Two recent large studies in the UK have shown that inhaled budesonide, given early during COVID infection, reduced the time that people had symptoms and also prevented clinical worsening that required hospitalisation1.
Budesonide, a commonly used asthma drug, was used as a treatment shortly after people developed symptoms consistent with COVID-19, with a proportion of people confirmed on PCR testing to have acute infection.
However, a separate trial in Japan that used a different inhaled corticosteroid, ciclesonide, did not demonstrate a significant benefit.
National Asthma Council Australia Director and respiratory physician Professor Peter Wark said that in Australia it was still too early to recommend regular prescription of inhaled budesonide with COVID-19.
“At this stage The Australian guidelines for the clinical care of people with COVID-19 do not recommend the use of inhaled corticosteroids including budesonide outside of a clinical trial.
“However, the two clinical trials that showed the introduction of budesonide treatment early in the illness before people became unwell in primary care settings was extremely promising, well tolerated and not associated with any significant side effects of concern,” he said.
The mechanism of action of just how the inhaled budesonide works at the site where SARS-CoV-2 is likely to be causing its biggest effect is still unknown.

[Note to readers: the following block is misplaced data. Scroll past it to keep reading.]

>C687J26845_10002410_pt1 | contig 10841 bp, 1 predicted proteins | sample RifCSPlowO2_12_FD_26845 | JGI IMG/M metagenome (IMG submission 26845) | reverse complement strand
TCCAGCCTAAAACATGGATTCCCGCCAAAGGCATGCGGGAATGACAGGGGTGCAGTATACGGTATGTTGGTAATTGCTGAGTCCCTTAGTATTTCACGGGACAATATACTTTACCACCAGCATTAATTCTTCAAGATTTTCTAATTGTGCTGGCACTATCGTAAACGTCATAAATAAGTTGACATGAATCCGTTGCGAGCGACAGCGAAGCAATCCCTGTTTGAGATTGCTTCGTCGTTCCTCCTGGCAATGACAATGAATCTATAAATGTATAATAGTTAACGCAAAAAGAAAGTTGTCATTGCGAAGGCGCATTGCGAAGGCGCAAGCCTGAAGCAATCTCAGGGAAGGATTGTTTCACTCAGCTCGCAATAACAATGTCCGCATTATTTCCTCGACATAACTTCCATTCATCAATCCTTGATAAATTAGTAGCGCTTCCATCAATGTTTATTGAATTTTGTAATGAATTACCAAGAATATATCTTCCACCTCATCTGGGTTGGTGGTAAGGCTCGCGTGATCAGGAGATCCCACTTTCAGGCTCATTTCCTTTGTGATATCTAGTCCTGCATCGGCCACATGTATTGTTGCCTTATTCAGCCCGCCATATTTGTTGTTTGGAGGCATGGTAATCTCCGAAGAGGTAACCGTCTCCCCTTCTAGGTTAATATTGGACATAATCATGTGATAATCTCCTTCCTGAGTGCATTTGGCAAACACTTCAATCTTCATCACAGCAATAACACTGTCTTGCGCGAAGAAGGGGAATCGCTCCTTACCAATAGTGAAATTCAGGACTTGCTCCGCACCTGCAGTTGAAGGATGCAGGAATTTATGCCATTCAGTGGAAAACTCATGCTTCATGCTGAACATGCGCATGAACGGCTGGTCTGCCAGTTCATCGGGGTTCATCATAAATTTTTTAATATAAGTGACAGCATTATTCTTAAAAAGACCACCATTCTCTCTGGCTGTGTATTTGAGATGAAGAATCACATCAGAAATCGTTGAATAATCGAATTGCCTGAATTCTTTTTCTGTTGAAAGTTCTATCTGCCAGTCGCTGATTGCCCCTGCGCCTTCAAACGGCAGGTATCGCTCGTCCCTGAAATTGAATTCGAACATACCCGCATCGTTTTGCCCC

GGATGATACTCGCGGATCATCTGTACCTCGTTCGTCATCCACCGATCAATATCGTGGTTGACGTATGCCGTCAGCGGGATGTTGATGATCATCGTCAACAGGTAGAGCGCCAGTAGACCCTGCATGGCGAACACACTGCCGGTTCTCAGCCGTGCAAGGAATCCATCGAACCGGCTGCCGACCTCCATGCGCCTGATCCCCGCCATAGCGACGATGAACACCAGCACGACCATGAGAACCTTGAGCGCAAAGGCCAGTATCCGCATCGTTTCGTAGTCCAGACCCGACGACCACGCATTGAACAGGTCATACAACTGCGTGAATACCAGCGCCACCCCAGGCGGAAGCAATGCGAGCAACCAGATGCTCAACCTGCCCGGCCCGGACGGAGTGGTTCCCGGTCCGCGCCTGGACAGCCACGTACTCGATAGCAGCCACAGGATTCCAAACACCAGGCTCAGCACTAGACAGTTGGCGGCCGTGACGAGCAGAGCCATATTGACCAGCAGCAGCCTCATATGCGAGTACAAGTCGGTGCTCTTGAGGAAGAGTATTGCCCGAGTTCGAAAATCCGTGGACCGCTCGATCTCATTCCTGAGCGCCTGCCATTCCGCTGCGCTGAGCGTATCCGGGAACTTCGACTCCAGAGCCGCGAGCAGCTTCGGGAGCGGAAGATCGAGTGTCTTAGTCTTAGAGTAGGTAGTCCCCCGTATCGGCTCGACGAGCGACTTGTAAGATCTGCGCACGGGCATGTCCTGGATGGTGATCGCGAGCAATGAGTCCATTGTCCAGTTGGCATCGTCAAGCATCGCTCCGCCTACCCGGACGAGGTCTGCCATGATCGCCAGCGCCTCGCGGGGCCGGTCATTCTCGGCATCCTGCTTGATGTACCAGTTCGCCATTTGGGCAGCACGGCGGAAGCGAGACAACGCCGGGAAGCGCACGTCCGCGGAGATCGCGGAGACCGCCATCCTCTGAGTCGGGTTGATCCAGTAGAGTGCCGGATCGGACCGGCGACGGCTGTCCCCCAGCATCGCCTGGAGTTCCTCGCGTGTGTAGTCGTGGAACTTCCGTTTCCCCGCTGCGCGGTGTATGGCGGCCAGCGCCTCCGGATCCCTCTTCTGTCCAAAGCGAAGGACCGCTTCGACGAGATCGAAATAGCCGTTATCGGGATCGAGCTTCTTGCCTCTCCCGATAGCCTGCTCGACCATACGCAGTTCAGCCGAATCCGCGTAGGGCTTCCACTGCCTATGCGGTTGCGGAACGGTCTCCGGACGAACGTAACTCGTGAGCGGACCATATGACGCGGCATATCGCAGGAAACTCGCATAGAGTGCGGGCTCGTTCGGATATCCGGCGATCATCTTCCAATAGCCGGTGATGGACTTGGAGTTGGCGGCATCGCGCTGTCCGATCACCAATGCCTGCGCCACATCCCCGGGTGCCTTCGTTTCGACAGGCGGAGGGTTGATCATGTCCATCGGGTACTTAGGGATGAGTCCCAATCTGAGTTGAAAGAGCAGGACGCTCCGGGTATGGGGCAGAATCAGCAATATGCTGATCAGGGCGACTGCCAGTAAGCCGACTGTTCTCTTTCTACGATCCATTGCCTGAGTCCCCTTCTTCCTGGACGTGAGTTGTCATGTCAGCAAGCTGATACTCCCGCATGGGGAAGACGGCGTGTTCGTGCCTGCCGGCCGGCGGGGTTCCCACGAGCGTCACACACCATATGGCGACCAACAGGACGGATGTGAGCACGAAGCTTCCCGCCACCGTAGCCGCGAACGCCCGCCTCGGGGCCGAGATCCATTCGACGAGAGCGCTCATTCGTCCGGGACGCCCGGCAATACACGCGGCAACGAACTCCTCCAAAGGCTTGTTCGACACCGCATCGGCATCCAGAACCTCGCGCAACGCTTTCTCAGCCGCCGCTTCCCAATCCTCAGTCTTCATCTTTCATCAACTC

“It has been proposed that inhaled corticosteroids may reduce expression of the receptor that the virus uses in order to get into our cells and cause infection. This may then limit the spread of infection to the lungs,” Professor Wark added.
Professor Wark is now part of a team from the Centre for Healthy Lungs HMRI, University of Newcastle, and the University of Sydney Clinical trials centre and RPA virtual Sydney that have just received funding from NSW health for a trial of inhaled ciclesonide for people in NSW to prevent more severe COVID-19 disease and its effect on the spread of infection.
“Our aim will be to assess efficacy of inhaled ciclesonide in reducing the need for urgent medical care due to infection in those people who are in hotel or home quarantine with mild COVID-19 disease.
“We hope to see if this leads to a faster resolution of symptoms and whether people clear the virus more quickly with treatment,” he said.
1 Ramakrishnan, S., et al., Inhaled budesonide in the treatment of early COVID-19 (STOIC): a phase 2, open-label, randomised controlled trial. Lancet Respir Med, 2021.
Yu, L.-M., et al., Inhaled budesonide for COVID-19 in people at higher risk of adverse outcomes in the community: interim analyses from the PRINCIPLE trial. medRxiv, 2021: p. 2021.04.10.21254672.
Note to editor:
It is important to note that people in the trials did not have asthma. People with asthma should continue to use their inhaled medications, including inhaled corticosteroids including if they have or are suspected as having COVID-19. Stopping their inhaled corticosteroids will put them at increased risk of worsening asthma.
People should check with their doctor or a pharmacist before using budesonide if they are taking other long-term medicines, especially other corticosteroids.
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